What can he do about that? “Keep succeeding,” he says instantly. “The only way to silence people who want you to fail is to keep succeeding.”
Sheeran’s dressing room at Nottingham’s Motorpoint Arena is a cheerful mess: clothes spilling from flight cases, a cabinet with a gleaming array of spirits, scattered musical paraphernalia and, for some reason, a chocolate-egg sculpture of his head. Three hours before showtime, pop’s unlikely colossus leans back on the sofa, perches his feet on the coffee table and lights a rollie.
Many artists who experience life-changing success at a young age seem brittle and disorientated, no longer able to breathe air that isn’t perfumed by celebrity. If there is a faultline in your psyche, then fame will find it and crack it wide open. Sheeran, however, still feels reassuringly solid: good-humoured, unflappable and self-aware. He doesn’t seem to have changed at all, though he’s not sure that’s a good thing. He quotes the old line about pop stars becoming frozen at the age they are when they become famous.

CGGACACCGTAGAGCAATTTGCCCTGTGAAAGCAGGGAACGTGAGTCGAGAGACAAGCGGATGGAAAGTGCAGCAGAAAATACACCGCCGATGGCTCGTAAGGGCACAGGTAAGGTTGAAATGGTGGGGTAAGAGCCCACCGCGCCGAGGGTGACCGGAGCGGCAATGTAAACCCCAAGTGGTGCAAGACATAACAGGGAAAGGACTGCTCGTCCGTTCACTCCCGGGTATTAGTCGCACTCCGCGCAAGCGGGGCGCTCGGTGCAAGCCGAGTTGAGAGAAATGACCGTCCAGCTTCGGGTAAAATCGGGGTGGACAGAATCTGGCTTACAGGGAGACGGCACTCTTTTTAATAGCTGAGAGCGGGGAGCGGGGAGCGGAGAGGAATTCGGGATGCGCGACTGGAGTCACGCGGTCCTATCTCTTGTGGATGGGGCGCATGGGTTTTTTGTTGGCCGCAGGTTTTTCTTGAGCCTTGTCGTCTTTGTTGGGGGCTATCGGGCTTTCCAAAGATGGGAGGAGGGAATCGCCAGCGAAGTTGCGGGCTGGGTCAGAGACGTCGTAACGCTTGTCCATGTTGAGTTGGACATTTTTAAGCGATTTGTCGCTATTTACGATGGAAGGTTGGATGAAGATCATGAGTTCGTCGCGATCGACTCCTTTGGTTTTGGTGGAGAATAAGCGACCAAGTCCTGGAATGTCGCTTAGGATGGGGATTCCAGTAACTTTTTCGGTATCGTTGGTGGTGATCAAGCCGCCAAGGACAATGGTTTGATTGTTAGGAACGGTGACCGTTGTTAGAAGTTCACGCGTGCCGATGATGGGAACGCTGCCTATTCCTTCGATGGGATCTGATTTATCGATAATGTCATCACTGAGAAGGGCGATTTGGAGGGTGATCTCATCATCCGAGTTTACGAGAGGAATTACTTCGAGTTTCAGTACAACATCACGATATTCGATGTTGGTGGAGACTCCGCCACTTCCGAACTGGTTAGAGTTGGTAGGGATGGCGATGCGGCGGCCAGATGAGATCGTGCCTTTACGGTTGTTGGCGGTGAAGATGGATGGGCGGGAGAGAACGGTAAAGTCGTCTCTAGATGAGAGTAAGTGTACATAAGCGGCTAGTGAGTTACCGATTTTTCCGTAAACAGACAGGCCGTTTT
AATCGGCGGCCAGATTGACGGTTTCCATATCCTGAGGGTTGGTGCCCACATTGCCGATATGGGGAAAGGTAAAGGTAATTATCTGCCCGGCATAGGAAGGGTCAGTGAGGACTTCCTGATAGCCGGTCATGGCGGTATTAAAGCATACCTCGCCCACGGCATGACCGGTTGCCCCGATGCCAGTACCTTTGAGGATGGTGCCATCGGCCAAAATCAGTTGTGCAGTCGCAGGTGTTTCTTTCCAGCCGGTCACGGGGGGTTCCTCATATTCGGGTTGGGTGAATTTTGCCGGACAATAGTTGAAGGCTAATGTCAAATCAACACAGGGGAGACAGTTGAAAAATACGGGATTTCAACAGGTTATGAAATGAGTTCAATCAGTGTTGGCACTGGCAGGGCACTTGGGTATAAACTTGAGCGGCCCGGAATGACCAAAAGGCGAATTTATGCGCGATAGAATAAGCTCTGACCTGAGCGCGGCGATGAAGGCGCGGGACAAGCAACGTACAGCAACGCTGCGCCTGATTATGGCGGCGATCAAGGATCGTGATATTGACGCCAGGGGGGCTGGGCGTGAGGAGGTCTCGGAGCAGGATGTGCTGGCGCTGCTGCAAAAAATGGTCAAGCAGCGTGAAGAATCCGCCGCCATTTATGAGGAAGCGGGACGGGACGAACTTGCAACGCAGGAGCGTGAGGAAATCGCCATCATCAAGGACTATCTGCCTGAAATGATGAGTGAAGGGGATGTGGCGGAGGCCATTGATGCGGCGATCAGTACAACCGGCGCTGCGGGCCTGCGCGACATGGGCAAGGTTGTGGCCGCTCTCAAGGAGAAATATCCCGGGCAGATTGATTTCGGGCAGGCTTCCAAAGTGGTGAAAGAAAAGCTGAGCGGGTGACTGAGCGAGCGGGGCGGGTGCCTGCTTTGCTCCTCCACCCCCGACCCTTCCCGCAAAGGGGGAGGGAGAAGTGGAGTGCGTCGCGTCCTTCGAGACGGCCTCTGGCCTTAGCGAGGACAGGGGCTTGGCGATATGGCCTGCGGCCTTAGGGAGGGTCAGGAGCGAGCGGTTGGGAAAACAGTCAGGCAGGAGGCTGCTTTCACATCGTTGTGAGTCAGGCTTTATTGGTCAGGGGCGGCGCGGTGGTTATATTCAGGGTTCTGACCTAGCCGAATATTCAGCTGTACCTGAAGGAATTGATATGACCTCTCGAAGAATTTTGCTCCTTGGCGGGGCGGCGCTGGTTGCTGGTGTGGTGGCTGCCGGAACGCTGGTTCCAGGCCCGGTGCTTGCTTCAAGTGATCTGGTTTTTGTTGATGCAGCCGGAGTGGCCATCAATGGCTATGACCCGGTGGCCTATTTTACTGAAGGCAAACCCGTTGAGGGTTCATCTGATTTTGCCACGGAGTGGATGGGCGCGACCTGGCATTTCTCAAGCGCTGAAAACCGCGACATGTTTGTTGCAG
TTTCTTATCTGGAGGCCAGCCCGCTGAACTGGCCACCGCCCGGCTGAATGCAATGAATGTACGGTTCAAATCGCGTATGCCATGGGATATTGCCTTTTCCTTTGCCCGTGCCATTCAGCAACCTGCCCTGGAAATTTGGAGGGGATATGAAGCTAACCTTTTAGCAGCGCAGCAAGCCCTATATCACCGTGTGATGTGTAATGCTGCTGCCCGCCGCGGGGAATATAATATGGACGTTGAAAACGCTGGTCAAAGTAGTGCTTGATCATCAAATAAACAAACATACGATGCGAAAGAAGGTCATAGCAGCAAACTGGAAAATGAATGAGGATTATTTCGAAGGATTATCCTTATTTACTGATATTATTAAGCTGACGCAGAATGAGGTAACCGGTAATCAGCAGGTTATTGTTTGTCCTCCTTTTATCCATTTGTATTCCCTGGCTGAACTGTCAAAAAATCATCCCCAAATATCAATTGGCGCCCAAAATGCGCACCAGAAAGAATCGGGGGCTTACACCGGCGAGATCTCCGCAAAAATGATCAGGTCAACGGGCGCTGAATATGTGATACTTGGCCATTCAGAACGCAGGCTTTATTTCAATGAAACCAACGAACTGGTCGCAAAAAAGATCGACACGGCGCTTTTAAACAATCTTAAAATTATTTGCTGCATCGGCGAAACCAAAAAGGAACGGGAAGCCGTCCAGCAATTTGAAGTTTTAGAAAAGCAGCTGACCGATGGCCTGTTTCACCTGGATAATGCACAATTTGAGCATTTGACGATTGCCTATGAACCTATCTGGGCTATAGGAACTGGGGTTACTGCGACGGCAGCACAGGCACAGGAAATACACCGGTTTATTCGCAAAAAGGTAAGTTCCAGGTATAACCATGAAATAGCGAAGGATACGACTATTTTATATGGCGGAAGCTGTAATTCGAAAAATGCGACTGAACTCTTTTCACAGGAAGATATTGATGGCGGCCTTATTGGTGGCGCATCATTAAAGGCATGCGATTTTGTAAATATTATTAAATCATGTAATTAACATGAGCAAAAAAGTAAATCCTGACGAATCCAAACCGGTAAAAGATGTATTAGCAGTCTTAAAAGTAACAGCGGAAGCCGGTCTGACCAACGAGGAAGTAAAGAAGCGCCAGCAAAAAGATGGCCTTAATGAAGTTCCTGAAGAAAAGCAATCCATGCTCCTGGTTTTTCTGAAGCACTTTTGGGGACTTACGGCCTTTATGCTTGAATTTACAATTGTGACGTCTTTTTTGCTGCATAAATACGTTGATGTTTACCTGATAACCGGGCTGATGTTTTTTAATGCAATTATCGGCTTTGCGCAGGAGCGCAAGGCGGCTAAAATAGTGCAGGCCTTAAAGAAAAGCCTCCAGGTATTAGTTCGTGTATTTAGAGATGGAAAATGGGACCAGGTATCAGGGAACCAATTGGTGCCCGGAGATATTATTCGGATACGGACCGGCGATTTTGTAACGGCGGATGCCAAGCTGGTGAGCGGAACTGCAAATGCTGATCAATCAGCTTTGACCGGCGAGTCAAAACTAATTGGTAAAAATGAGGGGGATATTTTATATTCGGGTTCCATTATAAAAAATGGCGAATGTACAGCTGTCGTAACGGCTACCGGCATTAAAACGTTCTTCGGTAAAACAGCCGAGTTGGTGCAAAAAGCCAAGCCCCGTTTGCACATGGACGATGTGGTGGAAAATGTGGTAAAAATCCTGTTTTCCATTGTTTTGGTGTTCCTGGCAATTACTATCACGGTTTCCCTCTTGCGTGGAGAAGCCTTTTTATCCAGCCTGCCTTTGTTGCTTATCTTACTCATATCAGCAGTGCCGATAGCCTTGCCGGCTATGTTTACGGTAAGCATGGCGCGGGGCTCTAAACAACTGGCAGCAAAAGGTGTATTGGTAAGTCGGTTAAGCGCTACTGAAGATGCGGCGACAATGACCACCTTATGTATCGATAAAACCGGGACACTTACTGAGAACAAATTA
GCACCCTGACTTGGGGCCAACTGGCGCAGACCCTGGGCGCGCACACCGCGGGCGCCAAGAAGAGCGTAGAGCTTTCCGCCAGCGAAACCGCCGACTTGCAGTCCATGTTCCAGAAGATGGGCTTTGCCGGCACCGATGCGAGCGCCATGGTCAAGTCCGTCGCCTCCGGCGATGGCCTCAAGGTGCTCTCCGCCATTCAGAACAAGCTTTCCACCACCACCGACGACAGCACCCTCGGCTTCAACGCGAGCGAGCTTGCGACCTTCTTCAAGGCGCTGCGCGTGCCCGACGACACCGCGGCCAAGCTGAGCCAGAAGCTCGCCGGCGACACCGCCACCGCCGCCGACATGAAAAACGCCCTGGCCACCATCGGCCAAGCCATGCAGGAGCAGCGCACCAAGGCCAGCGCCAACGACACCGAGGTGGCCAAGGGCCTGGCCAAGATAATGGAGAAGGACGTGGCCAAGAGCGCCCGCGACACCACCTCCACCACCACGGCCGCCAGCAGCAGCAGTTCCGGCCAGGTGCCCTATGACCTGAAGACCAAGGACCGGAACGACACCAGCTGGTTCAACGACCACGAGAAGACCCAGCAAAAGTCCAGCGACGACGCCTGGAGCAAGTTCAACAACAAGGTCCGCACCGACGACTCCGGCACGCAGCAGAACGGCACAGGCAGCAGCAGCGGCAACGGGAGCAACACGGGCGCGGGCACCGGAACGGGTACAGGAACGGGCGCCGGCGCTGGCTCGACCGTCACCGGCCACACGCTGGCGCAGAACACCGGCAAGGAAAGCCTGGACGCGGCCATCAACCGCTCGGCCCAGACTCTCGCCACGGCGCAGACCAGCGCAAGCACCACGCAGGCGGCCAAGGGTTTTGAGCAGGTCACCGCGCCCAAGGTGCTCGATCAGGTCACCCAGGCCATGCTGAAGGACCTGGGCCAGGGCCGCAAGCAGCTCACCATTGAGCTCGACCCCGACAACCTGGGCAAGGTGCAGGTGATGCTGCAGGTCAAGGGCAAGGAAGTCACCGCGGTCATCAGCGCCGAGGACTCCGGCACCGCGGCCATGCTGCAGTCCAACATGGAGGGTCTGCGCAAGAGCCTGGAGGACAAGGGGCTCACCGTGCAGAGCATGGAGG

“It makes sense because there’s a lot of stars who act like 14-year-olds because they got massive at 14 and never got to mental maturity because the people around them change. Even if you make a mistake it gets covered up, so there’s no real growth. I definitely still feel 20 years old. I don’t feel 26.”
In crucial ways, Sheeran has retained the fundamentals of his pre-fame life. He lives in London and Suffolk, where he grew up. Despite fraternising with Paul McCartney, Elton John, Taylor Swift, Mick Jagger, Russell Crowe, Princess Beatrice, Eric Clapton and Stormzy, his closest mates are all old schoolfriends, as is his girlfriend, Cherry Seaborn. His wardrobe still consists of check shirts and skatewear and his demeanour remains amiably rumpled. At a release-day HMV appearance he looked less like a pop star than a fan waiting to meet a pop star.